At a recent symposium held at an unnamed University in regional Victoria, the Vice-Chancellor loudly proclaimed the virtues of the university’s online learning strategy. In doing so, and in emphasising the significance of the University Council’s own endorsement of the strategy to the tune of obscene amounts of university funding (otherwise available for the support of teaching and research), the VC outlined discussions that had taken place at Council in the lead-up to its enthusiastic support of the online learning strategy.
Ultimately, stated the Vice-Chancellor to a room full of academics on the campus in question, the Council’s endorsement rested on the utility of the online strategy in supporting the university’s emergency management plan. As a regional institution, the University Council was required to consider contingencies in case, for example, the campus be devastated in a bushfire, the likes of which were occurring with increasing regularity and intensity in regions in which the University maintains a direct interest.
Under previous emergency management plans, the VC noted somewhat gloomily, the university would have been forced to organise alternative teaching facilities and possibly even transport for its many thousands of students. However, and here there occurred a noticeable upturn in the Vice-Chancellor’s demeanour, the successful implementation of the online learning initiative would mean that in case of devastating bushfire, such measures would no longer be necessary.
Instead, declared the VC proudly, under such circumstances students could simply be shifted into the already existing online learning environment developed under the new strategy. And with that, the University Council determined to direct significant amounts of funding towards the endorsement of a strategy that would, in case of emergency, render those listening to the Vice-Chancellor’s paean to online education entirely redundant, and shift students directly and without consultation into the Virtual University.
It is easy to poke fun at the hubris of senior university management, and the naiveté involved in assuming that a virtual university substitutes for a real one (even if only in case of emergency). Yet the reality is that the bushfire is no longer a necessary prerequisite for the transformation already underway. Most, if not all, universities are already lighting their own metaphorical bushfires – whether it be in the race to develop online spaces, or MOOCs that allow for a reduction in teaching staff and resources and the capturing of ever-wider student markets, quality issues notwithstanding.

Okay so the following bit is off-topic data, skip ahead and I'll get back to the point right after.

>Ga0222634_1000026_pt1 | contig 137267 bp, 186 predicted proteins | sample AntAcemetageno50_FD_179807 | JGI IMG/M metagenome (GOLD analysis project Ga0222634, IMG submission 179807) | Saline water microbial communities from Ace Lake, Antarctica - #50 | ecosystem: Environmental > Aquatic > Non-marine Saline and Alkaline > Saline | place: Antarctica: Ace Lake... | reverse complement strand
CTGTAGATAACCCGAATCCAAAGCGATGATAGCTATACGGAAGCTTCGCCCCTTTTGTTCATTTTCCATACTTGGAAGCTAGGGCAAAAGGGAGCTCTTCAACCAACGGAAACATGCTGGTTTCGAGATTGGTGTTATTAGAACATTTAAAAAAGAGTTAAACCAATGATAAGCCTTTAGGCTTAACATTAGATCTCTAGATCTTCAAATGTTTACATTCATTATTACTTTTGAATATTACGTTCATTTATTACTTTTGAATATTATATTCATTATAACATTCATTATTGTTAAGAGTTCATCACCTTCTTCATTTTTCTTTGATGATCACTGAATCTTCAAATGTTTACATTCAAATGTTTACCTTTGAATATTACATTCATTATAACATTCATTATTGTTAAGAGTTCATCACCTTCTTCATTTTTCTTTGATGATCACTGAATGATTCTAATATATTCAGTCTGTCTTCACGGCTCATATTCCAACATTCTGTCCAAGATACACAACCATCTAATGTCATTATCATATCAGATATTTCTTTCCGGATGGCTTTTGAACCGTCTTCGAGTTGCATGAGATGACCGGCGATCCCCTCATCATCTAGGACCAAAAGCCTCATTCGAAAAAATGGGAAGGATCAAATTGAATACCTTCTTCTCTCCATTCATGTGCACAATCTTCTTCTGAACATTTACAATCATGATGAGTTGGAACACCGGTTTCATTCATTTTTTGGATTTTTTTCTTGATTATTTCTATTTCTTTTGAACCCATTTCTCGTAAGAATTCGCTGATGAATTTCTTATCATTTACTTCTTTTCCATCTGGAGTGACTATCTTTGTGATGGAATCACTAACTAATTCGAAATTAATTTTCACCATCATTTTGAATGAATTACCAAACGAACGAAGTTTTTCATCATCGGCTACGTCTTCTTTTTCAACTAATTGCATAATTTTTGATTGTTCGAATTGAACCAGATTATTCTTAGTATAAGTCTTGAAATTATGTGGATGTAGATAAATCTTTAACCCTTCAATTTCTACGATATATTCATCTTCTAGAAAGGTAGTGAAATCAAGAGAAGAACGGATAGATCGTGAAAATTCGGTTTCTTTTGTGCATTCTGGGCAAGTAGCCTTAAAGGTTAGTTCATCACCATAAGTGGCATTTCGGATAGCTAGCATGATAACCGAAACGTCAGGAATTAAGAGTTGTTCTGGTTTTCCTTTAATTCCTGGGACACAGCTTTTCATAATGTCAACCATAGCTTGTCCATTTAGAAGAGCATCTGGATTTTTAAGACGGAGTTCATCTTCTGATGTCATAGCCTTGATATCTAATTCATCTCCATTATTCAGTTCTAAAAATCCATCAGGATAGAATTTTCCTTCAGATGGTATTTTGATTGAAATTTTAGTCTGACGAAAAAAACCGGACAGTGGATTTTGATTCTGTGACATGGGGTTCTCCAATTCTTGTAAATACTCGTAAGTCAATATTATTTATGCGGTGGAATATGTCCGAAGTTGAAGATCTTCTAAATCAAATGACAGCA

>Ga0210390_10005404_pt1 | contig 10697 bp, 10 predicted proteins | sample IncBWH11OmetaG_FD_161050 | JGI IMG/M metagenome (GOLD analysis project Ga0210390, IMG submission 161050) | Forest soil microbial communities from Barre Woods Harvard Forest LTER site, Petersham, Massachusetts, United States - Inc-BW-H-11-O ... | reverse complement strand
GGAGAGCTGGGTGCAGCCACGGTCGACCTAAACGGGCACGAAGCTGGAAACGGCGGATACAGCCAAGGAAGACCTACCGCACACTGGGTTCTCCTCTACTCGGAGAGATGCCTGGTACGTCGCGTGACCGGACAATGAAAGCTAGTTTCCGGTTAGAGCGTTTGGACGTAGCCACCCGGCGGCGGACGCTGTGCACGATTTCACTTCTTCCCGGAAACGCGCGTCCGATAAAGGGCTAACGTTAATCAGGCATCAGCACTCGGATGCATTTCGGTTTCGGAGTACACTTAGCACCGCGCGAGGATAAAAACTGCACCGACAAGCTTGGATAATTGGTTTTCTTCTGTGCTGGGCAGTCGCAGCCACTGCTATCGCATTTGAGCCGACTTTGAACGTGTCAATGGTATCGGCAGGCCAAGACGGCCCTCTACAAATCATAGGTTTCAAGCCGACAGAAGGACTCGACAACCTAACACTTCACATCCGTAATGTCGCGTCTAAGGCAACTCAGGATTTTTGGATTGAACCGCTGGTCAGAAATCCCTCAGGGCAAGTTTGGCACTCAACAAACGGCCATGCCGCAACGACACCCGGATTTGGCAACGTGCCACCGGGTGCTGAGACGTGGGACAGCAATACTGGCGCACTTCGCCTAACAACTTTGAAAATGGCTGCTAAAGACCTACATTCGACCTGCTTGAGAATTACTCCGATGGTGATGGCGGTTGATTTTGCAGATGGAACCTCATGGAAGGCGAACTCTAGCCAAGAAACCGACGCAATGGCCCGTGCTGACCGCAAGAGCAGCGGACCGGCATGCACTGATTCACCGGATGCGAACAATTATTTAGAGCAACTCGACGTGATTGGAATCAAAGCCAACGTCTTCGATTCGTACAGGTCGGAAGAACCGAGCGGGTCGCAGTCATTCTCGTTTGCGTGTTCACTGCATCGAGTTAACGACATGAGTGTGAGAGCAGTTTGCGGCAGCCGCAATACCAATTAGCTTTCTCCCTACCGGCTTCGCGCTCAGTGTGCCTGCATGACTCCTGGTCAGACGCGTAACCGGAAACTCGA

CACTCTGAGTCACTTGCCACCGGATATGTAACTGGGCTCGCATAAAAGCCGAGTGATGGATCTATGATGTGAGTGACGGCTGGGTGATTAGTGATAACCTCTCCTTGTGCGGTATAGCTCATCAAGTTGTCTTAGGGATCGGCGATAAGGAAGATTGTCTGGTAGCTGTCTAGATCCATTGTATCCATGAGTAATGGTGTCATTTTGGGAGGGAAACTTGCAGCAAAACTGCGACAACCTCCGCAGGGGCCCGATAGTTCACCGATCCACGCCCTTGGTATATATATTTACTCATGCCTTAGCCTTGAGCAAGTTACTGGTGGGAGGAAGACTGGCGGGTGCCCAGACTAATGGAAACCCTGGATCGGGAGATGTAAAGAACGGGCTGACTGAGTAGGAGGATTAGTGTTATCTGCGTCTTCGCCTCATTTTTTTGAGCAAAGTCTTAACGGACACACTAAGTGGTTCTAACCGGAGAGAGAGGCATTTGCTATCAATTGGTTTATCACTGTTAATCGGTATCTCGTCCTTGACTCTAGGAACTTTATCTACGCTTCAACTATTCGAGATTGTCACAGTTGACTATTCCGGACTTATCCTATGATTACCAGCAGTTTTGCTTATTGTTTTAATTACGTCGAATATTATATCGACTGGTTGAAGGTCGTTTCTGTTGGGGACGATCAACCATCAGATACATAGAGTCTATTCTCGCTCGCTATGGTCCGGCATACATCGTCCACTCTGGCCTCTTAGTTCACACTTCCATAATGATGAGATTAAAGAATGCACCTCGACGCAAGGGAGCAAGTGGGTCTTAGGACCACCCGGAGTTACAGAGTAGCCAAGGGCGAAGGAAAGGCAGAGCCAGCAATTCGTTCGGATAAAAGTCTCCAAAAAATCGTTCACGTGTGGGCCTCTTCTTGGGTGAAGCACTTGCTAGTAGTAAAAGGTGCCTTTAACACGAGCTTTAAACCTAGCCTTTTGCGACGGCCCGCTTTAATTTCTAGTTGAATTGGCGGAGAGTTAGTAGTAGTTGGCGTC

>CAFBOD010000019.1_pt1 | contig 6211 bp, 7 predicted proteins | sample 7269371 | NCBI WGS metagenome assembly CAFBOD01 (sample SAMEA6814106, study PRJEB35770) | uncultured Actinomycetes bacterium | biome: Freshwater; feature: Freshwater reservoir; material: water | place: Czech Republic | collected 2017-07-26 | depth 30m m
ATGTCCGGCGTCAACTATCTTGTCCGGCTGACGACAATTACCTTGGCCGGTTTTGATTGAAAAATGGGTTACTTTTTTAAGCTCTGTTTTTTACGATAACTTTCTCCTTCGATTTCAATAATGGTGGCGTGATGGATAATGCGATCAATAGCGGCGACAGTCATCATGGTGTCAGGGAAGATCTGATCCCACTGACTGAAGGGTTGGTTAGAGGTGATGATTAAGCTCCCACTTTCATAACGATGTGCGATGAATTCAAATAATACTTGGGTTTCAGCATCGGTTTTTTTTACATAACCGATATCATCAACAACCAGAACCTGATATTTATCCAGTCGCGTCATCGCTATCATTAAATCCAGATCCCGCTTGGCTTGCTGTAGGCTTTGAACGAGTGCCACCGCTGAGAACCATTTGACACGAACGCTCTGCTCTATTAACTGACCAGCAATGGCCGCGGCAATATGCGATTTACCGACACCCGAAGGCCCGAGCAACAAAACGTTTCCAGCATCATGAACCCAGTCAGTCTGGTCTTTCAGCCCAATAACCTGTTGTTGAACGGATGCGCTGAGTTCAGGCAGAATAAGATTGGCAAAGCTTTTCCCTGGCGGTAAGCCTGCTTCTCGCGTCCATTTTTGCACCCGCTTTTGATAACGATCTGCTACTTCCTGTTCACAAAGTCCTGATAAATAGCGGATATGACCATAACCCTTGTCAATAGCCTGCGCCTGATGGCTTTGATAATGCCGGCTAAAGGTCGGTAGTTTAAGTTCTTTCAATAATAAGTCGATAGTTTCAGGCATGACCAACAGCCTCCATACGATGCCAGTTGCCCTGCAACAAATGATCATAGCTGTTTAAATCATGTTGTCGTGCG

The devaluation of teaching, the reduction of students to transferable commodities, the traducing of research to grant-getting and revenue-raising, the desire to rise in global university rankings, and so on, mean that universities are already becoming experts at responding to a scorched earth scenario at least partly of their own creation.
On the one hand, the Vice-Chancellor’s decision to present this particular “benefit” of the online learning option—as a means of rendering staff, even the university itself, redundant in case of emergency, and by implication beyond such circumstances as well—to academic staff in such positive terms signals the disconnect between university management and teaching staff prevailing across the sector. On the other, however, the mandate—and extensive financial investment—endorsed by the University Council points to a wider and more insidious process involving the co-option of academics as agents of their own demise. Many of those present would have perceived the implications of the Vice-Chancellor’s speech; all would have gone on to invest time and energy, above and beyond financial reward or recognition, in enabling the very online learning strategy presented as their virtual contingency and eventual, potential replacement.